The article analyzes labor standards using a new dataset and finds a peer effect of treaty ratification, and a positive effect of relationship with the EU. The article examines the ILO's and the EU's labor rights promotion activities since the late 1990s. It reviews international causes of changes in countries' labor standards. It draws on literature on the role of global and regional institutions in shaping country level policies and formulates research hypotheses regarding labor standards. The article describes the new dataset and the spatial-OLS estimation method used. The results indicate that the causes of labor rights protection levels in Europe are different from those identified in other regions and stem from institutional transnational factors rather than from trade and foreign direct investment. Keywords: peer effect; treaty ratification; labor standards; spatial econometrics.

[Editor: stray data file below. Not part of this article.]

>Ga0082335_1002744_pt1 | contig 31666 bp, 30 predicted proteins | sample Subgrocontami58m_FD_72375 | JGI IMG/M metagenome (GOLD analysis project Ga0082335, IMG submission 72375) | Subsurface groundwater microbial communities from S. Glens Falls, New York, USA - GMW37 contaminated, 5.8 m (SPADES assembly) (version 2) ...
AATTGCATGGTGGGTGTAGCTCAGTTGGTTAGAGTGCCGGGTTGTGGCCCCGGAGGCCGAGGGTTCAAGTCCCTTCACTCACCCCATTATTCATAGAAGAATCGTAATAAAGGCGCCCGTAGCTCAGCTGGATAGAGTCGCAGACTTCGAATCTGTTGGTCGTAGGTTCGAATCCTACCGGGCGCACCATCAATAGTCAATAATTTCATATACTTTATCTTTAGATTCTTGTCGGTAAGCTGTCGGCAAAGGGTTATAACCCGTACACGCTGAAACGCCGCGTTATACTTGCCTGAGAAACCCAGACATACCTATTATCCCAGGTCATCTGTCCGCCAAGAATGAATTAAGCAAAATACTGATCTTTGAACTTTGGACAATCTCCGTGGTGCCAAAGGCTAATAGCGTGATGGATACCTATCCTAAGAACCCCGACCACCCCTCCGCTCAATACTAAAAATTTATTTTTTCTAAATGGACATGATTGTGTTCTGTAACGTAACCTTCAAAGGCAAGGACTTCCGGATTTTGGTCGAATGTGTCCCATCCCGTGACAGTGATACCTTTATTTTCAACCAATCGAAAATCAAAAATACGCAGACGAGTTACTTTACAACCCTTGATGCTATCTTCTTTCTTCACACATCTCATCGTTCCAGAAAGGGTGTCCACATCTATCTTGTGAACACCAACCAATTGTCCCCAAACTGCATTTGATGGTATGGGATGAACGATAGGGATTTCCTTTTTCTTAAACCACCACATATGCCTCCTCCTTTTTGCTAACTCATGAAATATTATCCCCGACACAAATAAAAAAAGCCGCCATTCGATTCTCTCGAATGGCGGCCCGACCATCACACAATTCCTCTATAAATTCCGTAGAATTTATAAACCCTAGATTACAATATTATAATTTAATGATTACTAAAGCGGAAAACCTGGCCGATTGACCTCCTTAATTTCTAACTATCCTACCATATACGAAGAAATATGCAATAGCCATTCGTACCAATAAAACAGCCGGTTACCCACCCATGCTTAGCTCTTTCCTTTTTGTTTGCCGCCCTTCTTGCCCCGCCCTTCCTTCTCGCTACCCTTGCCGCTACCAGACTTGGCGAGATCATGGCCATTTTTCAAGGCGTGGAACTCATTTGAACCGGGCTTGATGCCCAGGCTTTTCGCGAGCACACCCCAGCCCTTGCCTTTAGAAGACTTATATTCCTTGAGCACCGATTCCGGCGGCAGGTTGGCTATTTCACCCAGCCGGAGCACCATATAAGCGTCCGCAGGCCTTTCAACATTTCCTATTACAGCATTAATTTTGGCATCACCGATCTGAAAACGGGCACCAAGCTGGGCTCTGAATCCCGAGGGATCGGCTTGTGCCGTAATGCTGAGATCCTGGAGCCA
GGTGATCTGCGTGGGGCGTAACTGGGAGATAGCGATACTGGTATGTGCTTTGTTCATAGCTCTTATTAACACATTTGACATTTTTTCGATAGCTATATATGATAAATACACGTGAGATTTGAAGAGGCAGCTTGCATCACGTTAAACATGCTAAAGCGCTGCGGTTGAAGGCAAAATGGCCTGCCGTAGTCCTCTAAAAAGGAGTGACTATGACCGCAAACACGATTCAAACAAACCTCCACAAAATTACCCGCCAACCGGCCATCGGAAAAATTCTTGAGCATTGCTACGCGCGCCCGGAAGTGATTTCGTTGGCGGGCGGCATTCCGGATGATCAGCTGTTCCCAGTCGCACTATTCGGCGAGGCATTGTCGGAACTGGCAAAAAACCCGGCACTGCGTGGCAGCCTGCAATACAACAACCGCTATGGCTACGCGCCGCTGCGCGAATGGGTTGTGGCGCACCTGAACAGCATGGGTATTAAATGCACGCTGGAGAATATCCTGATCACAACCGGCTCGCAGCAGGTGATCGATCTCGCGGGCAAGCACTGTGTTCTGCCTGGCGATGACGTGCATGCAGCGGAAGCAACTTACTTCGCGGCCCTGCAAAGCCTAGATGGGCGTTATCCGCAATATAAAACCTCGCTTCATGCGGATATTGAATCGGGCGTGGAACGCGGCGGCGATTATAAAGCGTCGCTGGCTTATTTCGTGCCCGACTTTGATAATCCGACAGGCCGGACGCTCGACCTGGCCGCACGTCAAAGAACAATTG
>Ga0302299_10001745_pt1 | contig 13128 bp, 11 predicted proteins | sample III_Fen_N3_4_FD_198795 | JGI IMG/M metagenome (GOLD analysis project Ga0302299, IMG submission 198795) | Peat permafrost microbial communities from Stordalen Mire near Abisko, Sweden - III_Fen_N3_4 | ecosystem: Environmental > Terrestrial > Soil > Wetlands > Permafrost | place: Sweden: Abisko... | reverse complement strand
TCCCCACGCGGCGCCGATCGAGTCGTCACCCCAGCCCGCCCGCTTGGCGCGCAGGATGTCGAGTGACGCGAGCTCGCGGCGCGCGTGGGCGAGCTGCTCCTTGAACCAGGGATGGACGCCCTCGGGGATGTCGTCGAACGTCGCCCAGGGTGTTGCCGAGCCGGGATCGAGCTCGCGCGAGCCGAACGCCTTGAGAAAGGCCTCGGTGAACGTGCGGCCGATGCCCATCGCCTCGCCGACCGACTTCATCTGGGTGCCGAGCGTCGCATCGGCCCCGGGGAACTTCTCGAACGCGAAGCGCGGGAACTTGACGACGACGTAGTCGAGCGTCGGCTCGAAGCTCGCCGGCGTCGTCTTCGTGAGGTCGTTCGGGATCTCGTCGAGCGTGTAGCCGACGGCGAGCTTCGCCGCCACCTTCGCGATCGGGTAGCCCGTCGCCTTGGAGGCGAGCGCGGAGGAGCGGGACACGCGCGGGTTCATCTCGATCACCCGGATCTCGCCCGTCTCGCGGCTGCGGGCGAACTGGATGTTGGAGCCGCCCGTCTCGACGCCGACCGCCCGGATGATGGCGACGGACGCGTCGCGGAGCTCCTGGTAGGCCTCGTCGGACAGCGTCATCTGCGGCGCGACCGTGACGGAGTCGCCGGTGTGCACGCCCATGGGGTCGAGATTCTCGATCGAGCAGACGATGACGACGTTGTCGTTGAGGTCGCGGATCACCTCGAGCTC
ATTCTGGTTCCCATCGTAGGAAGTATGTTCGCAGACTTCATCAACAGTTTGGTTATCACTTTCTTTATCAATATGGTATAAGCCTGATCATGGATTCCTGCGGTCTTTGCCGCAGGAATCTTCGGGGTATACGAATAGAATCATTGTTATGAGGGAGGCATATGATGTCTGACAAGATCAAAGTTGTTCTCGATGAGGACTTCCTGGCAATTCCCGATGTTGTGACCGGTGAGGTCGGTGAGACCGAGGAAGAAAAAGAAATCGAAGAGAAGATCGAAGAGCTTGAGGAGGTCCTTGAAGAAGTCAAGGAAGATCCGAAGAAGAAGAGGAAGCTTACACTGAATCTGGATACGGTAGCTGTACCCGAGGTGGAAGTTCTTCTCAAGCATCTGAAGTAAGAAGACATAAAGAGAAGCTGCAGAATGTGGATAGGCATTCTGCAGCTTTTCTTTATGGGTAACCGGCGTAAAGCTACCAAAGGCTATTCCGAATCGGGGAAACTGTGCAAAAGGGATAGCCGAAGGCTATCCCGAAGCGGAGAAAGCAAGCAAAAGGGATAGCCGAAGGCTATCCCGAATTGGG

In what ways and under what conditions do international treaties affect countries' policies? In this article I take up these questions from an institutional spatial econometric perspective and focusing on countries' protection of collective labor standards (CLS) in Europe. Protection of labor rights improves income distribution, (1) improves corporate accountability, (2) and mitigates social-economic cleavages. (3) Yet collective labor rights is the most commonly violated subset of human rights and it is violated in democratic as well as authoritarian regimes. (4) The questions of why this is the case and what international institutions can do to improve labor protection, on which this article is focused, are of crucial policy and conceptual importance. I identify seven potential avenues through which two organizations--the International Labour Organization (ILO) and the European Union (EU)--strive to affect countries' CLS protection. These include the peer effect in which regional ratification rates of ILO fundamental conventions send compliance intention messages and reassure countries against defection; communication of norms from the ILO to each of the studied countries; the EU's trade conditionality; the EU's financial conditionality; the EU's accession conditionality; socialization of EU-acceding countries; and soft coordination among member countries. Each of these instruments is coded as are countries' CLS policies.